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Review: The Girls of Slender Means, by Muriel Spark

“Long ago in 1945 all the nice people were poor , allowing for exceptions.”

The “Girls of Slender Means” are single young working women, nearly all under the age of thirty, at the May of Teck Club in London. The club is more or less a boarding house or a dorm at a women's college, where women with limited incomes shares rooms while sunbathing on the roof and sharing a Schiaparelli gown. There are so many women in the house that you almost need a chart to keep track of who’s who and who does what job or dates which boy.

Its summer, 1945, at the very end of WWII. The story is told primarily from the perspective of Jane Wright, an assistant at a publishing house, whose life combines pragmatism with the idealism of the literary world. She becomes acquainted with semi-famous, anarchistic author Nicholas Farringdon, “on loan to the Americans,” who’s only interested in the May of Teck Club for one of its residents. The residents of the boarding house are still very much affected by the recent war; one of them, in tours of the building to prospective residents, shows them the place where a bomb nearly went off and another where, in her opinion, a bomb still was that never exploded.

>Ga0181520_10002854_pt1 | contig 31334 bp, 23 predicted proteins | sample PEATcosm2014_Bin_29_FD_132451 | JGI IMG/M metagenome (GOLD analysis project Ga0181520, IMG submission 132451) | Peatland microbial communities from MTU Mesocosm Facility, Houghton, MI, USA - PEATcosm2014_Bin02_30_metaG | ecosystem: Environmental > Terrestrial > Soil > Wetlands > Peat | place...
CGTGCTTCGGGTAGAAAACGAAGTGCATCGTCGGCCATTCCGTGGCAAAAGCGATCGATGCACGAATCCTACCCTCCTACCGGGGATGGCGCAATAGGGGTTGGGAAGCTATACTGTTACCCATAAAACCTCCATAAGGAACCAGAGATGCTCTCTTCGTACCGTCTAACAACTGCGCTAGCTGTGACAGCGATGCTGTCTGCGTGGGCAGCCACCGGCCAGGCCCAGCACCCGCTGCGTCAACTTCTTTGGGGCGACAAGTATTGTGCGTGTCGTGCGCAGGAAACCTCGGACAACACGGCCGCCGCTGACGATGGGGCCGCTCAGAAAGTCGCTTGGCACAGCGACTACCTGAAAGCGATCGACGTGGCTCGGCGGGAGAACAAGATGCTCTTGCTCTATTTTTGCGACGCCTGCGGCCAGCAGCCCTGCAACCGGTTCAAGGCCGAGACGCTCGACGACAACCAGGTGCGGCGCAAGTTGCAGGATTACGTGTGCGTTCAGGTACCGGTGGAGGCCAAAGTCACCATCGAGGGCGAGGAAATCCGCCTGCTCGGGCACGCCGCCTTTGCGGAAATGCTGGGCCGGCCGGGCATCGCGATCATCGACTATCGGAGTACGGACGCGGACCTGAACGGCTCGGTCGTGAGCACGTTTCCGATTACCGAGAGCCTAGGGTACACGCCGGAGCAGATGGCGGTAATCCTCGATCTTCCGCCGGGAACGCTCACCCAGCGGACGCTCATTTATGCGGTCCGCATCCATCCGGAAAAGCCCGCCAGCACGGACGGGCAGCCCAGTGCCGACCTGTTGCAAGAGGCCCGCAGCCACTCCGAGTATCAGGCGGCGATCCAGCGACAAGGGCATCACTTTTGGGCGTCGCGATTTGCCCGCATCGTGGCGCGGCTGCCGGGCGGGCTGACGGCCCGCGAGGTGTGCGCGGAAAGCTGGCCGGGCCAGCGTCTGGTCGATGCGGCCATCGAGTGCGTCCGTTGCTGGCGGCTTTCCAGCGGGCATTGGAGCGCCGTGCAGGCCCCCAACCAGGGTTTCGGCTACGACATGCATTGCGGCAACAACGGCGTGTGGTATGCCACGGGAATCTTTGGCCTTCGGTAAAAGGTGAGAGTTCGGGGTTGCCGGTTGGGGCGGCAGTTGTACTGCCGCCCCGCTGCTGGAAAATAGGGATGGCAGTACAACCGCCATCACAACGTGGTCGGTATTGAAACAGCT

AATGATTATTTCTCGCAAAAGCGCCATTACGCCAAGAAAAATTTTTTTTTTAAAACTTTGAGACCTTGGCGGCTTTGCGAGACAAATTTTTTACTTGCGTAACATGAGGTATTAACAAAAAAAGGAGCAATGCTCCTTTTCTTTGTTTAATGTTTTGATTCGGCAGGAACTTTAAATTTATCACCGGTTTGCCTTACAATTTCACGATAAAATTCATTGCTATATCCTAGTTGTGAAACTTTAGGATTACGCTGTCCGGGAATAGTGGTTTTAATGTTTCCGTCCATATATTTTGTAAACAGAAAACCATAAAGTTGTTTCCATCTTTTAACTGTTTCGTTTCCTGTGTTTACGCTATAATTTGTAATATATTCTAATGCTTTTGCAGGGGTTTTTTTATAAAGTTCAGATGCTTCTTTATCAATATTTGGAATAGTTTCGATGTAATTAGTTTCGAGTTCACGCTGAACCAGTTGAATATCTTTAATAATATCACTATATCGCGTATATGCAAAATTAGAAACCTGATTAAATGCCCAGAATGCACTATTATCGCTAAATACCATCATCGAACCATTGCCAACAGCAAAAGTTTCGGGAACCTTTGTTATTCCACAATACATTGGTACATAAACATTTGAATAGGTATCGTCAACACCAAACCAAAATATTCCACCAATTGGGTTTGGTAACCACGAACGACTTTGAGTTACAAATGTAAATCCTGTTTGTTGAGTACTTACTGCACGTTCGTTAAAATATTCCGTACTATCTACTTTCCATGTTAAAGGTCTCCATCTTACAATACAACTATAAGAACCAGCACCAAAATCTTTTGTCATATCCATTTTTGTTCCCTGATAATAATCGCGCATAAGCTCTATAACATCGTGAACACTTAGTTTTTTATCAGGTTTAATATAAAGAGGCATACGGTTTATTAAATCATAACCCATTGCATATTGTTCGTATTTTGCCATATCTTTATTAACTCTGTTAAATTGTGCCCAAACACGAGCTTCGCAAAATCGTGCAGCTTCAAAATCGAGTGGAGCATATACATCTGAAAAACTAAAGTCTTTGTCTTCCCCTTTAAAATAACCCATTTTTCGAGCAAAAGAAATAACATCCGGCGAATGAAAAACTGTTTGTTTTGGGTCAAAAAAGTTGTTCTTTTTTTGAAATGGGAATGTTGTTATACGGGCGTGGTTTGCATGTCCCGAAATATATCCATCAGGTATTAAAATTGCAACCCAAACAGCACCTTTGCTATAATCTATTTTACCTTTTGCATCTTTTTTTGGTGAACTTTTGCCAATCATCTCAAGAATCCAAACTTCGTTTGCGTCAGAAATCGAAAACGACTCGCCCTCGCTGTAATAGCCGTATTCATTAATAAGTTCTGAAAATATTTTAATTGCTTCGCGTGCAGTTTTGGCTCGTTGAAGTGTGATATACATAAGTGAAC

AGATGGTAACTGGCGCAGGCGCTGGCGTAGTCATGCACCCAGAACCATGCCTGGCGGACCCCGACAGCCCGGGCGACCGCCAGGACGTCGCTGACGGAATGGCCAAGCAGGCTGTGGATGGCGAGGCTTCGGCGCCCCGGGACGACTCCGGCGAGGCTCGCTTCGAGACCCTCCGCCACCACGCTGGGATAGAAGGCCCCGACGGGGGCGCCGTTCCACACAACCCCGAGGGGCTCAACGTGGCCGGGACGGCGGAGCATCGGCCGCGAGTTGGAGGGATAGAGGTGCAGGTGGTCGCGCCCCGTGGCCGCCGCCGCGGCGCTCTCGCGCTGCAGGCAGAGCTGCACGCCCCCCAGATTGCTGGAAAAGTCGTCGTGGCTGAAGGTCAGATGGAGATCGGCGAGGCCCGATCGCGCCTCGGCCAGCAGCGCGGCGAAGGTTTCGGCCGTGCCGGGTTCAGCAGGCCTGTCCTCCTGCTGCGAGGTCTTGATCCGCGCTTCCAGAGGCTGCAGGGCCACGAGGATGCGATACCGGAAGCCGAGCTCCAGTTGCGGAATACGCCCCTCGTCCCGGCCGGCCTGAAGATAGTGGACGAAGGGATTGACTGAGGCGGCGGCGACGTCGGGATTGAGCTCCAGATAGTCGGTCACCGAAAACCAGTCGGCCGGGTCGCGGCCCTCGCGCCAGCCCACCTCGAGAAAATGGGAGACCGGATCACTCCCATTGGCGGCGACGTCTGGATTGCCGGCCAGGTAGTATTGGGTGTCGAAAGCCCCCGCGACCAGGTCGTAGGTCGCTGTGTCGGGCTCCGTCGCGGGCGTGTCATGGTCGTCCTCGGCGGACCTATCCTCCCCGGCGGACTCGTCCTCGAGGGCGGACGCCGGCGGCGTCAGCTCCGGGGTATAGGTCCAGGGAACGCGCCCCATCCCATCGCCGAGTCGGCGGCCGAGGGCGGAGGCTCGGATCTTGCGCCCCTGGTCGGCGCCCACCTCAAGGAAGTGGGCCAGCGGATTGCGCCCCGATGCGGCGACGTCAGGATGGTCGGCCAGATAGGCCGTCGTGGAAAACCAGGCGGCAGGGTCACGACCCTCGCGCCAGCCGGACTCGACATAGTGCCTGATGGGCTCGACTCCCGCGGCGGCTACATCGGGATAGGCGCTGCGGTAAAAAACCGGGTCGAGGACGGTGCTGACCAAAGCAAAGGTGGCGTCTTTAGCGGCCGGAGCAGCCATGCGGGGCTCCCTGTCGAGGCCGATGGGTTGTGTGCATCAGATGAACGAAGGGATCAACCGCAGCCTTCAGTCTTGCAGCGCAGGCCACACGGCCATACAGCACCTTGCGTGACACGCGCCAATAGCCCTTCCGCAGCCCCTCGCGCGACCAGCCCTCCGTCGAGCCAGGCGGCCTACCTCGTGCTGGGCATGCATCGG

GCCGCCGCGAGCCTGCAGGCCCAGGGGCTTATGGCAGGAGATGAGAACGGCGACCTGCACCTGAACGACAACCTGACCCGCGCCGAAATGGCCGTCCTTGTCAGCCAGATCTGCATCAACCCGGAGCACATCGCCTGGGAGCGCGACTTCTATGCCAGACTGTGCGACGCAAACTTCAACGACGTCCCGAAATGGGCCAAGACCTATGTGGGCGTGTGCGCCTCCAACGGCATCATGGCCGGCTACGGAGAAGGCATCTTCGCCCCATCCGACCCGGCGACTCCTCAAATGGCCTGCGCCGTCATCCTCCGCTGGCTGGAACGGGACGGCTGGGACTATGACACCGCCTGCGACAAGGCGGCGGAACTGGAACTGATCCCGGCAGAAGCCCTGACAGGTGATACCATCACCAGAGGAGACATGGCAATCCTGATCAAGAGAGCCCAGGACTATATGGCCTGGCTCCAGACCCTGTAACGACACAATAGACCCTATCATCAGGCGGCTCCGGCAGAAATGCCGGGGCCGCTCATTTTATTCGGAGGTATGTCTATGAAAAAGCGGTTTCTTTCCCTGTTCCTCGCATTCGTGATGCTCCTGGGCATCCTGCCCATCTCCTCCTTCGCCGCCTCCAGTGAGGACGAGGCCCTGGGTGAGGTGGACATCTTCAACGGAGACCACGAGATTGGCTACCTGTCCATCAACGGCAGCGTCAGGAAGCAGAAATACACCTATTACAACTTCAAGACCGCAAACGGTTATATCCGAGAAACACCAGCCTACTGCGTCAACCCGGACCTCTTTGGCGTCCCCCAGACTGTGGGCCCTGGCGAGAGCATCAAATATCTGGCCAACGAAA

The Girls of Slender Means is a lot like A Far Cry From Kensington in many respects: there’s the boarding house, the overweight publishing employee, the post-war atmosphere. Muriel Spark’s work tends to be a lot like that of Barbara Pym—there’s a certain sort of quiet gentility in both writers’ novels. I’ve mentioned this before, and I’ll mention it again: Spark is witty. It’s a charming story… except for the tragedy that occurs within.

Comments

Michelle said…
I keep trying to find this in my local library without success.
Bookfool said…
Oh, I need to read this one if it's anywhere near as fun as A Far Cry From Kensington (my favorite Spark book).
Teddy Rose said…
You just added another book to Mt. TBR!

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2015 Reading

January
1. The Vanishing Witch, by Karen Maitland
2. Pride and Prejudice, by Jane Austen
3. Texts From Jane Eyre, by Mallory Ortberg
4. Brighton Rock, by Graham Green
5. Brat Farrar, by Josephine Tey
6. Eat, Pray, Love, by Elizabeth Gilbert
7. Anna Karenina, by Leo Tolstoy
8. A Movable Feast, by Ernest Hemingway
9. A Room of One's Own, by Virginia Woolf
10. Other Voices, Other Rooms, by Truman Capote
11. Maggie-Now, by Betty Smith

February
1. Middlemarch, by George Eliot
2. To Kill a Mockingbird, by Harper Lee
3. Nerdy, Shy, and Socially Inappropriate, by Cynthia Lee
4. Music For Chameleons, by Truman Capote
5. Peyton Place, by Grace Metalious
6. Unrequited, by Lisa Phillips
7. Brideshead Revisited, by Evelyn Waugh
8. A Lost Lady, by Willa Cather

March
1. Persuasion, by Jane Austen
2. Love With a Chance of Drowning, by Torre DeRoche
3. One Hundred Years of Solitude, by Gabriel Garcia Marquez
4. Miss Buncle's Book, by DE Stevenson
5. One Hundred Years of Solitude, by Gabriel Garc…